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The AAPG/Datapages Combined Publications Database

AAPG Bulletin


Volume: 68 (1984)

Issue: 9. (September)

First Page: 1202

Last Page: 1202

Title: Analogy Between Natural Gas Found in Lakes of Rift Valley System of East Africa and Its Allied Gas in Japan: ABSTRACT

Author(s): Osamu Fukuta


The Afar triangle in northeastern Ethiopia is where the Red Sea rift, the Carlsberg Ridge of the Indian Ocean, and the Rift Valley system of east Africa meet. About 20 m.y. ago, the Arabian Peninsula and Africa were joined. Fit of shorelines of Arabia and Africa works out most successfully if the African coast is left intact and the Arabian coast is superposed in two separate sections. In this reconstruction, a corner of Arabia overlaps the Afar triangle, an area that now has some of the characteristics of an ocean floor.

In 1979, J. Welhan and H. Craig reported that hydrothermal vents at 21°N, on the East Pacific Rise, are discharging turbid waters. Mixtures of the plumes with ambient seawater contain significant amounts of dissolved H2 and CH4 as well as mantle-derived 3He-rich helium. The 3He/4He ratios of rock samples obtained earlier by J. Lupton and H. Craig from the Mid-Oceanic Ridge, including the Mid-Atlantic Ridge and the East Pacific Rise, are extremely high at an almost constant value of (1.3 ± 0.2) × 10-5, which they defined as the MOR-type helium. However, the deep brines of the Red Sea contain about 1,000 times more methane than normal seawater does, according to Gold and Soter in 1980.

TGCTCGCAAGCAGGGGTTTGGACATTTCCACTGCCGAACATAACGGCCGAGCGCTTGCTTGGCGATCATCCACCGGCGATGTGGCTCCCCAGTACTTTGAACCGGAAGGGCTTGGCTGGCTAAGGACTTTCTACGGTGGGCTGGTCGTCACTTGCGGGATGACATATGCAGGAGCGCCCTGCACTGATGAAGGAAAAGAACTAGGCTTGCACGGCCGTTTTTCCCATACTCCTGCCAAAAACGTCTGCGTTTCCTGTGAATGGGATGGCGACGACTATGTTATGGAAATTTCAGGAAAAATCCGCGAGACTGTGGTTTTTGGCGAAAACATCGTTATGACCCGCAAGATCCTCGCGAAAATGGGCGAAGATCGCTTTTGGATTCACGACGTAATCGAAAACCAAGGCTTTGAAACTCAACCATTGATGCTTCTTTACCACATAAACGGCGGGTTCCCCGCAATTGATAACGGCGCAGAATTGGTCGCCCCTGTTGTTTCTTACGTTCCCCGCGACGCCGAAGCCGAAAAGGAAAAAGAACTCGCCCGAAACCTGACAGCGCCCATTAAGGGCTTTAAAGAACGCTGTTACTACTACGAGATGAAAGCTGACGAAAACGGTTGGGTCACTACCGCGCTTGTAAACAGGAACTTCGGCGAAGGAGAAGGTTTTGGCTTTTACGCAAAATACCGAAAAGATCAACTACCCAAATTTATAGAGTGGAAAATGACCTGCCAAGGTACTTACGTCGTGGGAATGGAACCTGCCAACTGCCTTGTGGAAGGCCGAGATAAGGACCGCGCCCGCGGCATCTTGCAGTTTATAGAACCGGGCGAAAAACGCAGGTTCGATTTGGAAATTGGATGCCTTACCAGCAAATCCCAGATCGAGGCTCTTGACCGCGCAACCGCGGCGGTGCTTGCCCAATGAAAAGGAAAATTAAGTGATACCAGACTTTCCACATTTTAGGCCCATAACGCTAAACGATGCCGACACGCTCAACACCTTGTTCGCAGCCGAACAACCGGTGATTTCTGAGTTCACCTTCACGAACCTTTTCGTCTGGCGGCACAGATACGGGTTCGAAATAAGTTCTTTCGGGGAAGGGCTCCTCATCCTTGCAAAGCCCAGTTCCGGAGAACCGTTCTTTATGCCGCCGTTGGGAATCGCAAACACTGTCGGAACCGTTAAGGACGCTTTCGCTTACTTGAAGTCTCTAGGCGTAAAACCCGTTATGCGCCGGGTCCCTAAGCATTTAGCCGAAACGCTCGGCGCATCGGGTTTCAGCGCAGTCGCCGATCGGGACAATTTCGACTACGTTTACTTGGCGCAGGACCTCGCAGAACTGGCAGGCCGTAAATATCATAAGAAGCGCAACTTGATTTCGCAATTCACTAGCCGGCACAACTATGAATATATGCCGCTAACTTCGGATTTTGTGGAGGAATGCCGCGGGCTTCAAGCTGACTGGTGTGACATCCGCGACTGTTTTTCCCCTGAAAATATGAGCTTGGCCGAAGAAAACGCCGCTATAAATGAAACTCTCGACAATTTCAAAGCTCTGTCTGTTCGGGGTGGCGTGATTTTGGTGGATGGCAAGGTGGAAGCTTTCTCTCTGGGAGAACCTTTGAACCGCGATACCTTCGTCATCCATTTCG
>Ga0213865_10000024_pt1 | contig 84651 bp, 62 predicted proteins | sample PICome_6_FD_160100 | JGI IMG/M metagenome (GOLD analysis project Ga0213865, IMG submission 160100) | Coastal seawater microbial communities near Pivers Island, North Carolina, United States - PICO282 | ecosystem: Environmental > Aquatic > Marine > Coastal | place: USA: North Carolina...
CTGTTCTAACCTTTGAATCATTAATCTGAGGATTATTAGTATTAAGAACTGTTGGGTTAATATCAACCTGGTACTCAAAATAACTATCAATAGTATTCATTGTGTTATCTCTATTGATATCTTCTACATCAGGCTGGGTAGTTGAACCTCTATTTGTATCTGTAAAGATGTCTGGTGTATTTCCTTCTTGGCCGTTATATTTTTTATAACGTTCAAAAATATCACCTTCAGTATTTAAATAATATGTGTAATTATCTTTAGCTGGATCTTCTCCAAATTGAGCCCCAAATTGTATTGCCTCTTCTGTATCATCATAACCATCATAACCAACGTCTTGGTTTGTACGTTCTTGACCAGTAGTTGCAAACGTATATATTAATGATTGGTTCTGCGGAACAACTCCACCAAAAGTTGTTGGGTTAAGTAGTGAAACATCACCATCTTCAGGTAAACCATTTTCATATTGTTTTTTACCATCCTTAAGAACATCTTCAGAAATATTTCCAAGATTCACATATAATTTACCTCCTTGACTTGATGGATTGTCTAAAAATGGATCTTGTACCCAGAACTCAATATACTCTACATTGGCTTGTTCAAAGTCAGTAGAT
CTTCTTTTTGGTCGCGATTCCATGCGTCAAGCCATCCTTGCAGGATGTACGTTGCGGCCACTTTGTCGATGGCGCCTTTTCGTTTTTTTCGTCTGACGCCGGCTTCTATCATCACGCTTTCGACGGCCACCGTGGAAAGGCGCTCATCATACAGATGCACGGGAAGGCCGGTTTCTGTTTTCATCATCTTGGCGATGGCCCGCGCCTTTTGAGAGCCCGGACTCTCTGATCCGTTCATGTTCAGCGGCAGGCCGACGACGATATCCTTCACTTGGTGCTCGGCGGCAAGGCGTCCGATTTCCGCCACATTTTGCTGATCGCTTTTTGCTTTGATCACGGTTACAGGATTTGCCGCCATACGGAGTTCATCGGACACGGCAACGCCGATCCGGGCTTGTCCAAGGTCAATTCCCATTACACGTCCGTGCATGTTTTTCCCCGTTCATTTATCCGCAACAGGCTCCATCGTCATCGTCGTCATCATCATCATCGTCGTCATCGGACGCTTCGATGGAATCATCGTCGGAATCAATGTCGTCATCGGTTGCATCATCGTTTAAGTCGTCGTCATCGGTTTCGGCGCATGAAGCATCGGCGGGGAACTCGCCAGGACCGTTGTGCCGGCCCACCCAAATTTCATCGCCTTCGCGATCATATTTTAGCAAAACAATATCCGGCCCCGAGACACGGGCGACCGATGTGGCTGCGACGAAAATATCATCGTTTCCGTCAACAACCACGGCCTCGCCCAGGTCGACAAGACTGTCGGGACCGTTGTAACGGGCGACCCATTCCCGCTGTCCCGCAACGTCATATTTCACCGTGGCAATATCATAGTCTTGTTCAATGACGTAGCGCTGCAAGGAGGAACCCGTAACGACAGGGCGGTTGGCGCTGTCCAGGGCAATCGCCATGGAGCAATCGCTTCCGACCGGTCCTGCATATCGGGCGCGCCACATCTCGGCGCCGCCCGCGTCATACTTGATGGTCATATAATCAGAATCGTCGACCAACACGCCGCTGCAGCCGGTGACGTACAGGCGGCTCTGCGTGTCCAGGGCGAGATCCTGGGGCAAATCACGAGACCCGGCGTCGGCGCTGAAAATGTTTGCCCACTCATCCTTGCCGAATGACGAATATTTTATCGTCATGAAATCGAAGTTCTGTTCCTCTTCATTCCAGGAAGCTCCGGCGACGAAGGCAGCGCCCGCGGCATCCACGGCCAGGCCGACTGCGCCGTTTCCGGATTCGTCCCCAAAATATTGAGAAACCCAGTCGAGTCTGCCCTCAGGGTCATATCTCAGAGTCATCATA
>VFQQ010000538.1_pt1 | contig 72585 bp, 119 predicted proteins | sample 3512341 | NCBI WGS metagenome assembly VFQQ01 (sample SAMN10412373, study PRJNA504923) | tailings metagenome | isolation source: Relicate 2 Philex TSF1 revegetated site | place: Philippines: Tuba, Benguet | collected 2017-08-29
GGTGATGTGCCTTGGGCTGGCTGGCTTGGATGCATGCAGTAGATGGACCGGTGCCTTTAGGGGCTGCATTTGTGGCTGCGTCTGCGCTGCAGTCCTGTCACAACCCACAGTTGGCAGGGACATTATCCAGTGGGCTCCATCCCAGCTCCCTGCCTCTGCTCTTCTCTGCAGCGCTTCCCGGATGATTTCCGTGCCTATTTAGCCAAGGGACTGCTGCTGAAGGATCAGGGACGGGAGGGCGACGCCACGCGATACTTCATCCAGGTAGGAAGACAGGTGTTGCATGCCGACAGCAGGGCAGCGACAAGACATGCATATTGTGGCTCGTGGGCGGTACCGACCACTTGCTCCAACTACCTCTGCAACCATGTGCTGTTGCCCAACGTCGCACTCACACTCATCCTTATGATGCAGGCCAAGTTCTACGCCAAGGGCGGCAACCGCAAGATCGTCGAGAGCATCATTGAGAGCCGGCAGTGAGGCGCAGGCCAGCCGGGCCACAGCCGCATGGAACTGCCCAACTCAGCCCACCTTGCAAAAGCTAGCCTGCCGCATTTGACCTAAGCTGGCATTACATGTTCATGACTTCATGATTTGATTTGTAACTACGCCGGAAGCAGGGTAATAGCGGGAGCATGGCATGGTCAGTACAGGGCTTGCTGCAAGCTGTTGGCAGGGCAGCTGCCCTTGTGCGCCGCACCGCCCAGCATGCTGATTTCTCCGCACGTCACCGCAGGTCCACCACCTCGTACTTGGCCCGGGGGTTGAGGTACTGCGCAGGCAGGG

Much evidence leads us to believe that large amounts of 3He-rich helium-bearing natural gas have been gushing out in many places of the Rift Valley of east Africa for a long time. If waters of some lakes are charged with natural gas from the mantle of the earth, in due time, dissolved-gas deposits will form in the deeper zones of some lakes. If charging continues, the water throughout the lake becomes saturated and then oversaturated by gas. In 1980, Gold and Soter stated that Lake Kivu, which occupies part of the East African rift valley, contains 50 million tons of dissolved methane for which there is no adequate microbial source.

The Japanese Islands began to separate from the Asian continent during the early Miocene. The early Miocene was characterized by intensive volcanic activity that produced large amounts of pyroclastics and other volcanic rocks, generally called "green tuff" in Japan. It has been suggested that oil and gas in "green tuff" is derived from the upper mantle.

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Copyright 1997 American Association of Petroleum Geologists